Oh well that's all right then ! ;0)

So long as you have the strength to schlepp round for kinder, katzen & kuchen you're doing OK ....except for the bastard myalgia which stops you from doing what you want really to be doing. I find it tends to leave no space for any nurturing activity: only the barest manageable necessities.

As I thought and said out loud the other day to my M.E. daemon
'Why don't you just **** off and leave me alone'

See .... I'm just as capable of saying nothing useful: unuseful but well meaning: c'est moi !

(You know what I think of nuff sed)

Zhoen said...

Good to read you again.

Labels are rarely any good except for organizing inanimate objects. Not healthy for people.

Collin Kelley said...

Sorry you've been feeling badly. My remedy is a marathon of season four of the Doctor.

Reading the Signs said...

Cusp, you have an M.E. daemon? I think that should be demon, to distinguish it from the other good, inspirational kind. My one (demon) is called Garth at the moment. I'll probably post about that at some point.

Hi Zhoen, thanks. I think labelling groups can sometimes be a useful kind of shorthand in a meandering such as this, but it should be said that some of my best friends are etc. etc. :? (supposed to be smiley face with suble ironic twist in mouth).

Collin, I am listening! Have already asked for the entire Buffy the Vampire collection for Xmas - but The Doctor is good for all seasons and conditions, it's true. Hm, will think on it further.

nmj said...

I know exactly what you mean about labels - I hate being labelled as someone with ME, but I probably wouldn't have become a writer if I didn't have ME. Anyway, it's safer to be in the margins, I prefer living there too.

Mmm, but the wide circle could have its own kids with ASBOs, and the supermarket worker could easily have good kids and not live in a council flat, and perfectly fine people live in council flats... but yes, Britain is still so horribly class-ridden - it is doubtful the person you describe would be part of the wide circle. That's what I love about French films, you often get classy professional women falling for men on the wrong side of the tracks, they frequent the same bar, unlikely to happen in a British film.

Hope you get some writing done in spite of it all...

Digitalesse said...

Like you, I cannot stand to have my identity as an illness. My spirit, my soul, my persona - call it what you will - will not be re-defined by a diagnosis of ME/CFS.

The class system is a very interesting one. I grew up on one of Glasgow's large peripheral housing schemes and I felt well and truly the outsider there, having to follow my own path whilst negotiating my way around the neds and juvenile delinquents. I hated school, and even though I was academically able, I was frequently was in trouble for truanting. Most of my time 'dogging school' was spent in the reference section of my local library. I never felt that school encouraged me so I was pretty much left to my own devices.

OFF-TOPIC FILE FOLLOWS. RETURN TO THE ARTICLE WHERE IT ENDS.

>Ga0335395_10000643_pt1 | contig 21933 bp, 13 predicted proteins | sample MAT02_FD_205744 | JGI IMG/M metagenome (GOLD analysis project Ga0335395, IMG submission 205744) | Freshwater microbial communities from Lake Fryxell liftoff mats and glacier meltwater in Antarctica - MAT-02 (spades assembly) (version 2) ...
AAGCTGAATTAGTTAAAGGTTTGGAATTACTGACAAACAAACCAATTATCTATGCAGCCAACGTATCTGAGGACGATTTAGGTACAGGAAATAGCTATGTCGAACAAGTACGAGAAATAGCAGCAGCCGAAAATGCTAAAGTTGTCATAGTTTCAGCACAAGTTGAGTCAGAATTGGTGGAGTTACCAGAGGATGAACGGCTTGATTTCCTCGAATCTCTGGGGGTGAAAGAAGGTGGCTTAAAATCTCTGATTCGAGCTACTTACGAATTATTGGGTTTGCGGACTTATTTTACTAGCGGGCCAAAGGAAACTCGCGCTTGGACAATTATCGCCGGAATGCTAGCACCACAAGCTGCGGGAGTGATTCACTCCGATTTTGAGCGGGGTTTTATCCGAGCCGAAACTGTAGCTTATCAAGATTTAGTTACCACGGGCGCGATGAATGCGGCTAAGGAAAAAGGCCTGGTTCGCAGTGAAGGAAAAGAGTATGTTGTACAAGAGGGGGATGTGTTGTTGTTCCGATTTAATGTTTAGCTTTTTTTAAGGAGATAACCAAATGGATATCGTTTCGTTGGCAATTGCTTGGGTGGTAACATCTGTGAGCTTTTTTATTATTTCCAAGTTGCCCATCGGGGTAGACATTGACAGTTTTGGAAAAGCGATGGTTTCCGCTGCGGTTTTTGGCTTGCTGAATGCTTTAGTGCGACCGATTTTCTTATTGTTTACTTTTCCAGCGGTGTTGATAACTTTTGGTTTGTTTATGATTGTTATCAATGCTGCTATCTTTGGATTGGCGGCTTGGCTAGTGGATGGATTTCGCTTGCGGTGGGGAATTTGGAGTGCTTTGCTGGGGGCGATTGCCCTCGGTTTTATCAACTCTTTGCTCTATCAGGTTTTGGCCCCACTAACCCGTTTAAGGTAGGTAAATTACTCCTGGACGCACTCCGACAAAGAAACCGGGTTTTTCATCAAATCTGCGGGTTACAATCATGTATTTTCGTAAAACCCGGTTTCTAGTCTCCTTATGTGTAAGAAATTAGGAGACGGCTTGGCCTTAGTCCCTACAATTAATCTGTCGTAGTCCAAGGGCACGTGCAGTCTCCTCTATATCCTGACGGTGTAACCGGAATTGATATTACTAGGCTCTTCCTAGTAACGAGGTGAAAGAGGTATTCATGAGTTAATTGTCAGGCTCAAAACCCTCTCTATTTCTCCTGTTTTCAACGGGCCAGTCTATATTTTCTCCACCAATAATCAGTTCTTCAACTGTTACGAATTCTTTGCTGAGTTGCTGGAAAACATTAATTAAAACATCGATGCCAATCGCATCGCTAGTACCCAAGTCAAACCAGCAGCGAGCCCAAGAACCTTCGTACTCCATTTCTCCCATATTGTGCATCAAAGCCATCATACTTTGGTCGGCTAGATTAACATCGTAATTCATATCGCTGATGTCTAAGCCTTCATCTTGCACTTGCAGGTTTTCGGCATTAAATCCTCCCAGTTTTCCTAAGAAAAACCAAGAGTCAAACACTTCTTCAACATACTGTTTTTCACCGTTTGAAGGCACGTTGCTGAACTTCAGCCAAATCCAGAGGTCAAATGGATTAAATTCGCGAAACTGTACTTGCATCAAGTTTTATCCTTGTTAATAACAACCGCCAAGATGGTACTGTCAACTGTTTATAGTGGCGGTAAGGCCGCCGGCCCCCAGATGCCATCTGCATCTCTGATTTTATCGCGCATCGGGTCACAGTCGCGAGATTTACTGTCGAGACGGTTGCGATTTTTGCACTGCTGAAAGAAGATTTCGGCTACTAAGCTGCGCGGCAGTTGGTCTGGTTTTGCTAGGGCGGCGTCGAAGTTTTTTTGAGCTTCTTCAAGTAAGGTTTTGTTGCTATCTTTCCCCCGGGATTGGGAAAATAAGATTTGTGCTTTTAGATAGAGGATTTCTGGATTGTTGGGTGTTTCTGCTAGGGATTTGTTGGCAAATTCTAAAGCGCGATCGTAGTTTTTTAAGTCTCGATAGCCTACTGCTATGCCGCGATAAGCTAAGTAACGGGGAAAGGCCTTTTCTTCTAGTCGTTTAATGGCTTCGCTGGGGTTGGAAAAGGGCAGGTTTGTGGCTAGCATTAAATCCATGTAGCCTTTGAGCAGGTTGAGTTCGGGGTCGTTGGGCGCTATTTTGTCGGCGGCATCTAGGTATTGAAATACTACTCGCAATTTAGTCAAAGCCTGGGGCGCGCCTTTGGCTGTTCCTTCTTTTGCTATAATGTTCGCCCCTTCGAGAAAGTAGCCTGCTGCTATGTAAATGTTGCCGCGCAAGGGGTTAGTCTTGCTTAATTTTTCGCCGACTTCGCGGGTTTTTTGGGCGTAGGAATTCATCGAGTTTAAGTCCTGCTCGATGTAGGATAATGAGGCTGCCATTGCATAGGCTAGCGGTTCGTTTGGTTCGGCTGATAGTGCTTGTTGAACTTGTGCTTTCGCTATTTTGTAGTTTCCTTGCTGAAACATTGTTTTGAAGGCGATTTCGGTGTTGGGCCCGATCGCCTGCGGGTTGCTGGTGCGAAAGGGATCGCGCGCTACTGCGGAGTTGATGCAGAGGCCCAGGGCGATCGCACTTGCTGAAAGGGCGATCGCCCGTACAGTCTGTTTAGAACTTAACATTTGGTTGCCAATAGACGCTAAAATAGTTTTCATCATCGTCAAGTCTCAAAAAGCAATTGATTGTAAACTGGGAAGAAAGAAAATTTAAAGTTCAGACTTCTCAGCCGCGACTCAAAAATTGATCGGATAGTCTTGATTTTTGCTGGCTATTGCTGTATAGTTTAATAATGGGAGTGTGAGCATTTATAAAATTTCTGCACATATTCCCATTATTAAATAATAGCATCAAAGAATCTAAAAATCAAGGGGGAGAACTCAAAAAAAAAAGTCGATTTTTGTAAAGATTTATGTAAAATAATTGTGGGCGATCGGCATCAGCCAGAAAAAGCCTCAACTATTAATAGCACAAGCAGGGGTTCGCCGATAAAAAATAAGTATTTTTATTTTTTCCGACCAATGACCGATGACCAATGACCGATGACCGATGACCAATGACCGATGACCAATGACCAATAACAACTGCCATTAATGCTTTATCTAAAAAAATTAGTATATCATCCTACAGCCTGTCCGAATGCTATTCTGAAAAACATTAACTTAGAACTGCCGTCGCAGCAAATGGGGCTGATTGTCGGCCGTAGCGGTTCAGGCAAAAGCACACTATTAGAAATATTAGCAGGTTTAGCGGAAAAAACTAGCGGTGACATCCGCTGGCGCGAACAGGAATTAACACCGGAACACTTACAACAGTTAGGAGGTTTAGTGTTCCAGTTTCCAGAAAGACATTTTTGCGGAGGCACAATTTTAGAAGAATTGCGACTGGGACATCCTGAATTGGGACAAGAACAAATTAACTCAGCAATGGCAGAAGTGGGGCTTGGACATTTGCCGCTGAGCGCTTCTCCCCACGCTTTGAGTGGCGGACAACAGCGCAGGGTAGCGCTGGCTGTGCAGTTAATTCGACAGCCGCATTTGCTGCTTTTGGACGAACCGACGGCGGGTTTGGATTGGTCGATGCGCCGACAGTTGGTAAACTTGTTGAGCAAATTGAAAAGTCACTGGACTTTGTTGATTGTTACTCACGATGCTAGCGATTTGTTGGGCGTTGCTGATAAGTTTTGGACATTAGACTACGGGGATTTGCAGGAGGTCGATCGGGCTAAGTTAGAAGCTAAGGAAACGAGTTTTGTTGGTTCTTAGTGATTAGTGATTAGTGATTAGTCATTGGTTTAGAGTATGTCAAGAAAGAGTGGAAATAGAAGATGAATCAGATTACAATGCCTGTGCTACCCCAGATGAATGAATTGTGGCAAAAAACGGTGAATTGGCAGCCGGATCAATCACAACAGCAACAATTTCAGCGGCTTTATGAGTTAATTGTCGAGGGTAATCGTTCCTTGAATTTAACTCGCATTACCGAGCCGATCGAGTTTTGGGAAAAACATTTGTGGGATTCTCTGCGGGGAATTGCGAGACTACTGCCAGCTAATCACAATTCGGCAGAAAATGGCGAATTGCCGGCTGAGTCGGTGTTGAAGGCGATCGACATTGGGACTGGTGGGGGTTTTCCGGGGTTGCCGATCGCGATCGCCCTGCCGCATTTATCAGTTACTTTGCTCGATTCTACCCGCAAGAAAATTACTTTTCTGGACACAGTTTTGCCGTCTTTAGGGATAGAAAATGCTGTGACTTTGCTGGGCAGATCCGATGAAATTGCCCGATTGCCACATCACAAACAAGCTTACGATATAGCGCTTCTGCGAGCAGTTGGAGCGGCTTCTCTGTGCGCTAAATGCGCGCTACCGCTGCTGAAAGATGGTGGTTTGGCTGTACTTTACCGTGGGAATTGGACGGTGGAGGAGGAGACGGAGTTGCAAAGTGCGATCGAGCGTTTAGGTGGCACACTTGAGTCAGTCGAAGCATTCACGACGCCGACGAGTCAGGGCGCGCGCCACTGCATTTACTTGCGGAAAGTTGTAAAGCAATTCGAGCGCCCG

As a student, I found that class barriers certainly existed, not in an overt, nasty way but because of my accent and how I spoke. I was treated like some kind of novelty act. I was also hugely lacking in general knowledge - I knew nothing about classical music, I had never read 'quality' newspapers (only the Glasgow Evening Times and the Daily Record), and a bottle of wine was Eldorado - the disgusting stuff that the jakeys would drink on the streets.

On the other hand, I was a lot more streetwise than my peers, I was a lot sharper and less naive. My friendships have always been based on sharing a common interest, with people from many different backgrounds.

I think that many of us here - the ME bloggers - are people who were capable at forging their own path in life prior to becoming ill and that our 'outsider' strengths and skills have provided us with considerable survival strategies.

Cusp said...

Sorry..... I did mean demon of course: foggy and late

Reading the Signs said...

NMJ, I like the new photo of you (seen it on your blog but not here).

It took me a long time to realise that margins was also where I wanted to be. Haven't considered the safety element, but will ponder - yes, perhaps that applies here too.

I was stereotyping simply for the purposes of this meander and would never say if a person is one thing then another automatically follows - though can see the post perhaps suggests that. Argh.

Digi, this was very interesting. And what it highlights, I think, is how actually all of us are, at some level, unassimilated and "other" - but some are more other than others.

Yes, and I have sometimes thought that the actual business of having M.E. also sharpens up the ability to develop survival strategies. For to tell the truth I was not much cop at forging a proper path, but I sure as hell would be now.

Cusp, Don't worry, I'm keeping an eye on the demons and the daemons.

Anonymous said...

Ah well that's alright then as my saying useful things is a bit limited at the mo!

I could do with making that whole Chrnoic Artists thing easier to be listed under and with a better name and lots of other Good Ideas. At some point. Maybe ;o)

Cusp said...